SAN FRANCISCO (AP) — Port commissioners Tuesday night unanimously approved a proposal to lease land for a 200-bed temporary homeless shelter in the popular Embarcadero tourist area as the city struggles with a severe shortage of affordable housing.
Supporters cheered as the commissioners voted unanimously to lease a port-owned parking lot to the city for two years to create the SAFE Navigation Center. There would be an option for a two-year extension under certain conditions.
Mayor London Breed proposed the shelter as part of her plan to build 1,000 new shelter beds by 2020. Construction could begin in June, with the shelter gradually expanding after initially holding up to 130 people.
In a statement, Breed called the shelter “an important part of our plan to help our unsheltered residents get off the streets.”
San Francisco opened its first navigation center in 2015 and currently operates six throughout the city. Unlike traditional shelters, the centers allow people to bring pets and don’t kick them out in the morning.
But opponents contend that a shelter for the homeless would be a crime and health risk in the waterfront area, which is a big draw for tourists and is densely populated, with high-priced condos as well as apartments housing thousands of families.
A neighborhood group, Safe Embarcadero, called the vote illegal and said it is considering legal action.
Public testimony at the commission meeting was heated.
Resident Janet Lawson, who is opposed to the shelter, said that the music festival Woodstock was better organized than the shelter layout. And she criticized Breed for thinking about the next election instead of listening to concerned residents.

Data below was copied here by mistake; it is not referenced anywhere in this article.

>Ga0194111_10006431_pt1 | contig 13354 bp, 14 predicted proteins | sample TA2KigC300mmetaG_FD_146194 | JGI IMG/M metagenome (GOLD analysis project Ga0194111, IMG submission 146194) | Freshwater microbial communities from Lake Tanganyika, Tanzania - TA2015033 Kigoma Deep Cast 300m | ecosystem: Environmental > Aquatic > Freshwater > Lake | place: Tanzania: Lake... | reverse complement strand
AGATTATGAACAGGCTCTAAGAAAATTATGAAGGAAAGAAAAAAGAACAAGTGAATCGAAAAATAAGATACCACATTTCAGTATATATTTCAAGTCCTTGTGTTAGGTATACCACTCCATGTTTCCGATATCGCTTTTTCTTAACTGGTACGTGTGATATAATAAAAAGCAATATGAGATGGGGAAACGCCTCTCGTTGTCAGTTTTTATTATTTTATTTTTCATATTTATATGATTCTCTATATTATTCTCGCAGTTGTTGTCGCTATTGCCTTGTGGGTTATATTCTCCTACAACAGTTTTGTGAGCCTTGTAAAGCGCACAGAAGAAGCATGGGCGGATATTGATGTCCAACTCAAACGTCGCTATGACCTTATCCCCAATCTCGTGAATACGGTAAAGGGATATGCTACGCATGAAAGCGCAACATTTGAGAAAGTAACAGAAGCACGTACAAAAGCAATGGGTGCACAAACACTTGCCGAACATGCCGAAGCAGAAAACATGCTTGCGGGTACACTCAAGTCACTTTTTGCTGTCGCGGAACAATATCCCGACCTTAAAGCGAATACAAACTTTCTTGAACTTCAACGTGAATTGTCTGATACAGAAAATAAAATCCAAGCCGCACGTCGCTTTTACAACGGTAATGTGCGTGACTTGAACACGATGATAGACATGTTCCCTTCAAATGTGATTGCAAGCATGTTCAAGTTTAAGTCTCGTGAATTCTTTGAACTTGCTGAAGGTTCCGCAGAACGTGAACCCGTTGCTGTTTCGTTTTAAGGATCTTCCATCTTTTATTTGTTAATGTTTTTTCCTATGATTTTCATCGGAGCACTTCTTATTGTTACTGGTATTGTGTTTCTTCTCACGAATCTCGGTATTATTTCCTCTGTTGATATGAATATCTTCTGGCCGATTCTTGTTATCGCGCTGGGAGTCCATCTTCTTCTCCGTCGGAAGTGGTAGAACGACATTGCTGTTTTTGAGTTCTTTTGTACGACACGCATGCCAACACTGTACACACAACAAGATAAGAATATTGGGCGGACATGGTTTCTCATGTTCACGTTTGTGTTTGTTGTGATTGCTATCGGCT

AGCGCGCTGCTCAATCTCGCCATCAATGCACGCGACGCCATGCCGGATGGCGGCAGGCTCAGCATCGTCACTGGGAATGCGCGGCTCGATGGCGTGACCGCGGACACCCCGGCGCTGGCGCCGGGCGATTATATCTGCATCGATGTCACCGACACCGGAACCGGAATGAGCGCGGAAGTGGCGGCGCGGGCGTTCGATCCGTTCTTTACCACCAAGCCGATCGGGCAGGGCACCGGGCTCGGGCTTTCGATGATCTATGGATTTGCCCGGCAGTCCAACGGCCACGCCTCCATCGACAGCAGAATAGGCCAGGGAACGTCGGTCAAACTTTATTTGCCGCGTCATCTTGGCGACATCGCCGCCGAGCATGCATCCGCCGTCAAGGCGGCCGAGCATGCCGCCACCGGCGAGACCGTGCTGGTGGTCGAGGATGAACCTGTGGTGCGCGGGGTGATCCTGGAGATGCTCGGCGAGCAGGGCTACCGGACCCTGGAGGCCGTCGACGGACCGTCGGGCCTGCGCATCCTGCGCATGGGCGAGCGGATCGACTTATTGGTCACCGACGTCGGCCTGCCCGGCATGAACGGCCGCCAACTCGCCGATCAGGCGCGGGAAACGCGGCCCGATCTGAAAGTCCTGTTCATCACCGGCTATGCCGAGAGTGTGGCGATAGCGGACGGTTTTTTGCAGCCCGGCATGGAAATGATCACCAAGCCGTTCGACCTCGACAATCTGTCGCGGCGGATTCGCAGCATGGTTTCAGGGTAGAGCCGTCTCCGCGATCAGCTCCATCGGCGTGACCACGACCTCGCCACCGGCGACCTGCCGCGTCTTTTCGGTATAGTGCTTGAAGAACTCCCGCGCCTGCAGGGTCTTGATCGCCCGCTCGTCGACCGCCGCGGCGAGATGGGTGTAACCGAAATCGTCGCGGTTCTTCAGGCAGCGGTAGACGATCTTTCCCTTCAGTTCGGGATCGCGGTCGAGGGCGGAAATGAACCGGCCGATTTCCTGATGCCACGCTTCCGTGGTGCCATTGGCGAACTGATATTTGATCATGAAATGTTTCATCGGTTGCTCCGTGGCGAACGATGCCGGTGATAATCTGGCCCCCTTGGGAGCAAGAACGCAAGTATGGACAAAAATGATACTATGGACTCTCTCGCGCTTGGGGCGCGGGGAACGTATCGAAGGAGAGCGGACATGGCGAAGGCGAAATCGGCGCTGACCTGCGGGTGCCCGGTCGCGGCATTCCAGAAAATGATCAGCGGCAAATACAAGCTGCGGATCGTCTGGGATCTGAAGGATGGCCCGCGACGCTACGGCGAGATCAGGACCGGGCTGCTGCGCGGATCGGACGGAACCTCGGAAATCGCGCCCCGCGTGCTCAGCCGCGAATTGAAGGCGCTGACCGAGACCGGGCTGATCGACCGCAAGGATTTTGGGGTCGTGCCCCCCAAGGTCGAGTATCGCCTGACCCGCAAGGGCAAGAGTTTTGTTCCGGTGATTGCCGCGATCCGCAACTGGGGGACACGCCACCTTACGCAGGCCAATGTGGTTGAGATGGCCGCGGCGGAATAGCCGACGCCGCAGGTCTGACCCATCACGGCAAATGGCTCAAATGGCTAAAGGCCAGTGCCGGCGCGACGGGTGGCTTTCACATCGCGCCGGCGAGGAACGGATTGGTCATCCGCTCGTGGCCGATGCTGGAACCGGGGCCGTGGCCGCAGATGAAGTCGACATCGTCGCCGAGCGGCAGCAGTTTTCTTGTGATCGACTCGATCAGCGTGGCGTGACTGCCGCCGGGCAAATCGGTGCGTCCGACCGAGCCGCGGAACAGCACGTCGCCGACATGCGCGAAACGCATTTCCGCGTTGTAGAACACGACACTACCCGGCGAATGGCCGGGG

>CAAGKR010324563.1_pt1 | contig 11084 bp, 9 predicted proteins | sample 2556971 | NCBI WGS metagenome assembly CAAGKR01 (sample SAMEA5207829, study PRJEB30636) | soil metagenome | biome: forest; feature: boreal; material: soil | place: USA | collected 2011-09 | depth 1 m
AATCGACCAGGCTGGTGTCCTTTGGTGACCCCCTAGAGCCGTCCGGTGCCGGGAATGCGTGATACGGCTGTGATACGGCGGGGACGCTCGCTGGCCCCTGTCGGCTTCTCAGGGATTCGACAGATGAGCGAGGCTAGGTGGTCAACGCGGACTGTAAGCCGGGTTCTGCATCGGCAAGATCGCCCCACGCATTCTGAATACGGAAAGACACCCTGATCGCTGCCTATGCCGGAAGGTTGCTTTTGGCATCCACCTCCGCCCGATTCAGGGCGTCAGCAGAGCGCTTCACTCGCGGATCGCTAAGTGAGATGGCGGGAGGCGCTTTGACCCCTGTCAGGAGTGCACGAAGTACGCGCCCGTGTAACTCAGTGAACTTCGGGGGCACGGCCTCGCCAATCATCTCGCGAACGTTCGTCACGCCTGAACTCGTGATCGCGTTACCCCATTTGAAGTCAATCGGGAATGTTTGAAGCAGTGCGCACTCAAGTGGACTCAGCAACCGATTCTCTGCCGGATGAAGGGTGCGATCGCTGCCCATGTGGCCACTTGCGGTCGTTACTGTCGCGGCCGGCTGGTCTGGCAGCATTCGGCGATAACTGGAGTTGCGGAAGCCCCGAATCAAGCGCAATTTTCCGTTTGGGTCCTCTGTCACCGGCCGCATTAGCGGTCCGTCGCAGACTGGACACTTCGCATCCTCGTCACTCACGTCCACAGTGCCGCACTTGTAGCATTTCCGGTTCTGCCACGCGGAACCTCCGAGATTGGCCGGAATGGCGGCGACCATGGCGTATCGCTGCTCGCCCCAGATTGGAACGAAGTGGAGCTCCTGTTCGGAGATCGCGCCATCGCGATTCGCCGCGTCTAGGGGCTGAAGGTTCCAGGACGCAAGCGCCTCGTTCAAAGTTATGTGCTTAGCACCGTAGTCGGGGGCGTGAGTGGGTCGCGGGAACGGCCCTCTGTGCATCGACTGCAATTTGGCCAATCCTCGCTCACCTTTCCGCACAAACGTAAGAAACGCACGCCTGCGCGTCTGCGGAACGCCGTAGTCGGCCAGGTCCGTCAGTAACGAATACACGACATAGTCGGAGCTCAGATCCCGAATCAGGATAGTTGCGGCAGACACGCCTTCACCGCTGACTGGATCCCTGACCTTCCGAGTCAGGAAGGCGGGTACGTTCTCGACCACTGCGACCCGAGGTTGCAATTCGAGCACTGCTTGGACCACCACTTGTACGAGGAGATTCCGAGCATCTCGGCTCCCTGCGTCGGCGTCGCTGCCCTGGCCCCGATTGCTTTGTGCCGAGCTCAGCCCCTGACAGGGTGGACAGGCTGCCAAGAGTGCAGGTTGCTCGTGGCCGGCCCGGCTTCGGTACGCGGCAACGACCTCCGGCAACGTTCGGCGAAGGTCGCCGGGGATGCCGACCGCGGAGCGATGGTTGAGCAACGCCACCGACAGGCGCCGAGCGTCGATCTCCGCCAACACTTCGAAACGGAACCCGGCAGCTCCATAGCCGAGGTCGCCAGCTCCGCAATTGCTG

“By no means does anyone believe this is the only spot for this place,” Lawson said, adding that the city’s billionaire tech leaders should offer space. “Why not ask Mark Zuckerberg to give up one of his floors?”
But Jennifer Friedenbach of the San Francisco Coalition on Homelessness said that signs in the room rejecting the shelter are symbolic of “unbridled entitlement.”
“Commissioners, I know this is uncomfortable for you, but stand up to the hate,” she said. “Class bias has turned into class hate.”
Homeless services worker Marnie Regan said she was taken aback by the vitriol in the room and urged opponents to talk to people who are homeless.
“These are humans who need to be housed,” she said. “This is about people dying, not about your goddamn property values.”
There are at least 1,000 people on a waiting list for shelter beds, said Jeff Kositsky, director of the city’s Department of Homelessness & Supportive Housing. He said the department has received hundreds of phone calls and emails on the subject.
“Our unhoused neighbors are dying outside and we have to do everything in our power to bring them indoors and ultimately to support them to end their homelessness,” Kositsky said in a statement after the vote.
More than 4,000 people sleep unsheltered each night in a city of about 885,000.
San Francisco struggles with income and housing inequity, with homes among the most expensive in the country. A family of four earning $117,400 a year is considered low-income in San Francisco, where the median sale price of a two-bedroom is $1.3 million.
San Francisco companies Pinterest and Lyft recently went public, and Uber and Slack are coming soon, driving fears that newly minted millionaires will snap up the few family homes left for under $2 million.
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